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A study of Stecak Inscriptions by Mak Dizdar

Discussion in 'Christianity DIR' started by Djamila, Feb 4, 2007.

  1. Djamila

    Djamila Bosnjakinja

    Joined:
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    STECAK INSCRIPTIONS
    A STUDY BY MAK DIZDAR

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    Stecak are the tombstones, pictured above, created during the Medieval Age by followers of the Bosnian Church. The Bosnian Muslim people trace their heritage back to the Bosnian Church, a heretical form of Catholicism sometimes acknowledged as the first Protestant Church in the world.

    Mak Dizdar is one of the most noted Bosnian Muslim writers of his time. This is his study of some of the inscriptions on Stecak tombstones that inspired him.

    In the epitaph of Bogčin, son of Stipko Ugrinović, engraved on a stećak in Kotorac near Sarajevo, the horrible destiny of the youthful deceased is described with wonderful simplicity:​
    Young I departed from this world
    And I hath been my mother’s only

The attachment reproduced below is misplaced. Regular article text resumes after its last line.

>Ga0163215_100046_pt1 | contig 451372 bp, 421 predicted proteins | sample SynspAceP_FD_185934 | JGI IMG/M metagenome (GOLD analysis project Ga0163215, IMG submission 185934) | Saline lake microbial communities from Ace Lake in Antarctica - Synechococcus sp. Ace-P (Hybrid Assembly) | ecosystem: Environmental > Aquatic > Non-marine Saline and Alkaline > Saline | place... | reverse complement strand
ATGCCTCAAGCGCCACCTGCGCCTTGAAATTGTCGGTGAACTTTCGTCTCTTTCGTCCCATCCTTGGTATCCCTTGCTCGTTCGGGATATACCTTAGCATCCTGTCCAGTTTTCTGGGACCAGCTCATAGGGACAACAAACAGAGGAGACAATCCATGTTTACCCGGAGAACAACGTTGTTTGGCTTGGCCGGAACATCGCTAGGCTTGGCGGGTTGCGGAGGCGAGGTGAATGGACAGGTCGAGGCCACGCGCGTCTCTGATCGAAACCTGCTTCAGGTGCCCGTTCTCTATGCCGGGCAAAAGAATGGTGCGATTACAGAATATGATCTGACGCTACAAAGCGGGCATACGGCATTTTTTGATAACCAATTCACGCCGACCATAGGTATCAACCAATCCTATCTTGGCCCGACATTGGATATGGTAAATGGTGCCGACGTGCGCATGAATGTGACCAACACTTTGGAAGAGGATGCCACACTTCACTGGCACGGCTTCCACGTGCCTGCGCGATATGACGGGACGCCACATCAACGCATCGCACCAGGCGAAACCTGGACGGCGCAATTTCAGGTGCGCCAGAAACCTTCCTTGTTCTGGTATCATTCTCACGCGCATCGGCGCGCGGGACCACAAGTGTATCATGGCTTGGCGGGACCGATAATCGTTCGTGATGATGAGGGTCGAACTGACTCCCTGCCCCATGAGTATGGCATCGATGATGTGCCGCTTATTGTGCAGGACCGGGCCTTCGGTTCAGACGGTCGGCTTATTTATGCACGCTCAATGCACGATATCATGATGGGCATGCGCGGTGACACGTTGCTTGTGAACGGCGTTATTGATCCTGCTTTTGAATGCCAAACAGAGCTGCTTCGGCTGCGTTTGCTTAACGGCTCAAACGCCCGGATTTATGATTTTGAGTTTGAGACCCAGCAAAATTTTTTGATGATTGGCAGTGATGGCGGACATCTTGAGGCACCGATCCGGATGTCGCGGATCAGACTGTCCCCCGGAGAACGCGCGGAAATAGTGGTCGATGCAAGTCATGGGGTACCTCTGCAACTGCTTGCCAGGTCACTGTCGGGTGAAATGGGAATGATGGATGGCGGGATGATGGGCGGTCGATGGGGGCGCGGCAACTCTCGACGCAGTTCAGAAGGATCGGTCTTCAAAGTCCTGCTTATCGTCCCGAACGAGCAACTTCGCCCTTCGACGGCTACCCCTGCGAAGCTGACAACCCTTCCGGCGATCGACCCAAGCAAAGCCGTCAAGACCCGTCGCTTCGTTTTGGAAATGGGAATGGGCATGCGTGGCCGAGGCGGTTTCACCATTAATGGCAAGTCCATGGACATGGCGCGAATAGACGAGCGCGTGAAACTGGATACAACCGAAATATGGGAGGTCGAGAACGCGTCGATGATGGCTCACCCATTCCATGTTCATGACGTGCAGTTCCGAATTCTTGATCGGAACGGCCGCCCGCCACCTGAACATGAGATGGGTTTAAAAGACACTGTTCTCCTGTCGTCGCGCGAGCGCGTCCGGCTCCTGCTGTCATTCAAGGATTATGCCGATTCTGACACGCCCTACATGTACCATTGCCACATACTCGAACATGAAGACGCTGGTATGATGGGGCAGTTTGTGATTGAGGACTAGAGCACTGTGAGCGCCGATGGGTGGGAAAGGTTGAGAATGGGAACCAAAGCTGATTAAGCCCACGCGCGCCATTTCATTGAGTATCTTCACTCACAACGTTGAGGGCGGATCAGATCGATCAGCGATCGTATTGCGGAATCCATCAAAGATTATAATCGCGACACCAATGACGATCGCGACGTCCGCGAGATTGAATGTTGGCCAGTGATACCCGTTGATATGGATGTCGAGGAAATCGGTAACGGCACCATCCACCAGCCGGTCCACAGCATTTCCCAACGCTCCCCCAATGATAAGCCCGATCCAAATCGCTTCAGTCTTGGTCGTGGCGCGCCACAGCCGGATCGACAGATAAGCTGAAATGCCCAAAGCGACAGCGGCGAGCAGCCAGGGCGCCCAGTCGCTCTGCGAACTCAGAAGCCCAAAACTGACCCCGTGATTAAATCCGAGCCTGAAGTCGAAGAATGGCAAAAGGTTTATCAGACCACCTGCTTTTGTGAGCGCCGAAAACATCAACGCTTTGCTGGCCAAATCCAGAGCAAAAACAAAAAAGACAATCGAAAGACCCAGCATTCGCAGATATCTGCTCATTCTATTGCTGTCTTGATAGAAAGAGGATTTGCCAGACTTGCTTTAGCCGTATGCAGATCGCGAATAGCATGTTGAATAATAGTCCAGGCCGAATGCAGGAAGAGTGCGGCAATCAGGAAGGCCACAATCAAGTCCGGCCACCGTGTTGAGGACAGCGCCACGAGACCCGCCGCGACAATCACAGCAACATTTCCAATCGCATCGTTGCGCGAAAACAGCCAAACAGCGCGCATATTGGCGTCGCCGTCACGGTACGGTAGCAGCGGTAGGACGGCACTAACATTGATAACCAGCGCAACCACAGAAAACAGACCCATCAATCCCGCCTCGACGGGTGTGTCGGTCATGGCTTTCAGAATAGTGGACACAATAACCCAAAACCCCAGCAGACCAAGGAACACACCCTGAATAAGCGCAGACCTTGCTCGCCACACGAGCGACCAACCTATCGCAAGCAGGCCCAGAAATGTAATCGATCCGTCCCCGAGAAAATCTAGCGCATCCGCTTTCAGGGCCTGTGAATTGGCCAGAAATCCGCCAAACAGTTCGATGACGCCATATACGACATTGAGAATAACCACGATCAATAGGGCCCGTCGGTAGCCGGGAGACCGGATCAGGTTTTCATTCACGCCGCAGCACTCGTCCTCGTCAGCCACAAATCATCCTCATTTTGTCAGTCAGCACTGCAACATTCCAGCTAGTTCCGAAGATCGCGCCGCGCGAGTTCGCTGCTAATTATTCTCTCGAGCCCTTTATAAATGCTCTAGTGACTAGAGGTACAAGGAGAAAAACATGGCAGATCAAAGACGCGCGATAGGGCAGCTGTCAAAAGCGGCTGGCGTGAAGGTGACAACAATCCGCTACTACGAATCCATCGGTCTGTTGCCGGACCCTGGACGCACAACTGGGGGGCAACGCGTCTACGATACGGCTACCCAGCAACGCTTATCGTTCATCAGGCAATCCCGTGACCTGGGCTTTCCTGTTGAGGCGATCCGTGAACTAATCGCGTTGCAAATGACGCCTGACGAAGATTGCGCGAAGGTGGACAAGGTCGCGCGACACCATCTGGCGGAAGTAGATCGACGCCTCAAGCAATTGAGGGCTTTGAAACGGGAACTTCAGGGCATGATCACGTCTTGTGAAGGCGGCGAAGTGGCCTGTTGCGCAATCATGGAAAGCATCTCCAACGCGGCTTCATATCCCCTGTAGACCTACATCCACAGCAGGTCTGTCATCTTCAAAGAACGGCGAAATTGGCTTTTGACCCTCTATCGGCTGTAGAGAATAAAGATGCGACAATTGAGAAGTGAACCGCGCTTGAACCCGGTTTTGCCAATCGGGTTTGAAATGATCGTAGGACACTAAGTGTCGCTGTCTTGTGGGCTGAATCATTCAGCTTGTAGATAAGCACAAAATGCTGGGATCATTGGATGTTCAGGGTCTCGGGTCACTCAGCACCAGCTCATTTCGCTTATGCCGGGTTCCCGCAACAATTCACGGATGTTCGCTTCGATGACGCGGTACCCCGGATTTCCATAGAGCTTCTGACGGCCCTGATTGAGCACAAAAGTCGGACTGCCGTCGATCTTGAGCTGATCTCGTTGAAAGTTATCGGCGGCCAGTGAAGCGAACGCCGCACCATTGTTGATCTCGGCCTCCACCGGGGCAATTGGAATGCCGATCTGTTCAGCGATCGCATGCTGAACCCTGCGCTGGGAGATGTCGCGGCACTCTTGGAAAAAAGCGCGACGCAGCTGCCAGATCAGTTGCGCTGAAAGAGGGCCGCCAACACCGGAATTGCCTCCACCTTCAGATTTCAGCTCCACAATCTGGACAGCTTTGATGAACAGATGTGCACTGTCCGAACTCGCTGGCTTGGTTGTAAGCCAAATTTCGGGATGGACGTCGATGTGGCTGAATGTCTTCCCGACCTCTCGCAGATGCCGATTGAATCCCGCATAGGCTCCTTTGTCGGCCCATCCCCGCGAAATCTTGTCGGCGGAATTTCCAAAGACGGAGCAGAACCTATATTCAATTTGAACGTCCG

Immeasurable is the sorrow ofa prisoner rotting in the mold and darkness of the Blagay prison, built under the walls of the court of the princes of Hum, on top of the hill of Hum, under which is the source of the wild, dark, blue river Buna. On one of its stones, the captive engraved, perhaps with his own nails, his sorrowful and silenced scream:​
    And this wrote Vrsan Kosarić
    A slave who has no joy

    Life is a miracle, and death is a puzzle that should be encountered as a mystery that clutches us inescapably. That is why the motif of death, as inevitability, is eternalized most frequently in stone. Worldly life has a gloom and a darkness; it becomes an absurdity to be escaped as soon as possible because it is the product of the principle of evil.

    An anonymous inscription from Gorica marked his grave in hope of a new, more shining life.​
    The burial scaffold I marked in darkness
    And left it wisely
    For the new times

    Ivan Maršić from western Hum, in simple words and without irony, records a bitter truth about human fate that he arrived at the end of his life, seeing it as a most precious experience and passing it on to posterity:​
    Long I lived on earth
    Eighty and eight years.
    And I hath not taken anything with me!

    One inhabitant of Lašva, in the vicinity of Travnik, said the same, only in an even quieter and deeper style:​
    And here lies Dragaj
    At the end –
    Nothing…

    Radojica Bilić from the village of Staro, near Jajce, not without vanity, erected his grave stone in his lifetime, but his words about death carry a sincere suffering for the transient world and the sorrow others should be made aware of. ​
    I beg
    Brothers
    And aunts
    And sisters-in-law
    Come forward
    And mourn me…
    For you will be
    As I am
    And I shall not be
    As you are!